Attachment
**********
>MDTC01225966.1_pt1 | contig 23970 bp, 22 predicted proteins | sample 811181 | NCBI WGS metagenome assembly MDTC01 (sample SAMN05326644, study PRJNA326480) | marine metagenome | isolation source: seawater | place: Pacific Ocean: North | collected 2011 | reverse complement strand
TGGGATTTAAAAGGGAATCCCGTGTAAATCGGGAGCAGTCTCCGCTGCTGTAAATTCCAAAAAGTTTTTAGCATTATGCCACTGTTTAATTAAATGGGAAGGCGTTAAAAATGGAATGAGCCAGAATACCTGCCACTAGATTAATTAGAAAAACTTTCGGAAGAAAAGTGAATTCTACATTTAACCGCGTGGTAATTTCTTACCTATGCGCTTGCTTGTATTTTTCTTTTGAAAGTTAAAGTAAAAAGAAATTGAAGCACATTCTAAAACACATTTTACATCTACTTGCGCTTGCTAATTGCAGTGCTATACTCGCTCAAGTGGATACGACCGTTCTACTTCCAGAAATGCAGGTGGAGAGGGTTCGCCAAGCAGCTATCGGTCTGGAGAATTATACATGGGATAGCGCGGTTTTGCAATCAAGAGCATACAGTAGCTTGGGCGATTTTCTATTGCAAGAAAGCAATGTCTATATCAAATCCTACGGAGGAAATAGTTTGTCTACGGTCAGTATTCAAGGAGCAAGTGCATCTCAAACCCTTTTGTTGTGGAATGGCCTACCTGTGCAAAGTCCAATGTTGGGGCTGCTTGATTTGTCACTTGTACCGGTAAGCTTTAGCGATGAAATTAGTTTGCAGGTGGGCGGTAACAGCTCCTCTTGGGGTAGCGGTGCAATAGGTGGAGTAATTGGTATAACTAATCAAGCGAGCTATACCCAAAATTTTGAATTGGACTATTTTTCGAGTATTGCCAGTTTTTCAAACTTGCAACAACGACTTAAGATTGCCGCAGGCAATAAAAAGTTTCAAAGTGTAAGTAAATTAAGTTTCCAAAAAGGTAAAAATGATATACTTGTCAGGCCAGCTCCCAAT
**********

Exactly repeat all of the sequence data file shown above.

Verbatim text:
>MDTC01225966.1_pt1 | contig 23970 bp, 22 predicted proteins | sample 811181 | NCBI WGS metagenome assembly MDTC01 (sample SAMN05326644, study PRJNA326480) | marine metagenome | isolation source: seawater | place: Pacific Ocean: North | collected 2011 | reverse complement strand
TGGGATTTAAAAGGGAATCCCGTGTAAATCGGGAGCAGTCTCCGCTGCTGTAAATTCCAAAAAGTTTTTAGCATTATGCCACTGTTTAATTAAATGGGAAGGCGTTAAAAATGGAATGAGCCAGAATACCTGCCACTAGATTAATTAGAAAAACTTTCGGAAGAAAAGTGAATTCTACATTTAACCGCGTGGTAATTTCTTACCTATGCGCTTGCTTGTATTTTTCTTTTGAAAGTTAAAGTAAAAAGAAATTGAAGCACATTCTAAAACACATTTTACATCTACTTGCGCTTGCTAATTGCAGTGCTATACTCGCTCAAGTGGATACGACCGTTCTACTTCCAGAAATGCAGGTGGAGAGGGTTCGCCAAGCAGCTATCGGTCTGGAGAATTATACATGGGATAGCGCGGTTTTGCAATCAAGAGCATACAGTAGCTTGGGCGATTTTCTATTGCAAGAAAGCAATGTCTATATCAAATCCTACGGAGGAAATAGTTTGTCTACGGTCAGTATTCAAGGAGCAAGTGCATCTCAAACCCTTTTGTTGTGGAATGGCCTACCTGTGCAAAGTCCAATGTTGGGGCTGCTTGATTTGTCACTTGTACCGGTAAGCTTTAGCGATGAAATTAGTTTGCAGGTGGGCGGTAACAGCTCCTCTTGGGGTAGCGGTGCAATAGGTGGAGTAATTGGTATAACTAATCAAGCGAGCTATACCCAAAATTTTGAATTGGACTATTTTTCGAGTATTGCCAGTTTTTCAAACTTGCAACAACGACTTAAGATTGCCGCAGGCAATAAAAAGTTTCAAAGTGTAAGTAAATTAAGTTTCCAAAAAGGTAAAAATGATATACTTGTCAGGCCAGCTCCCAAT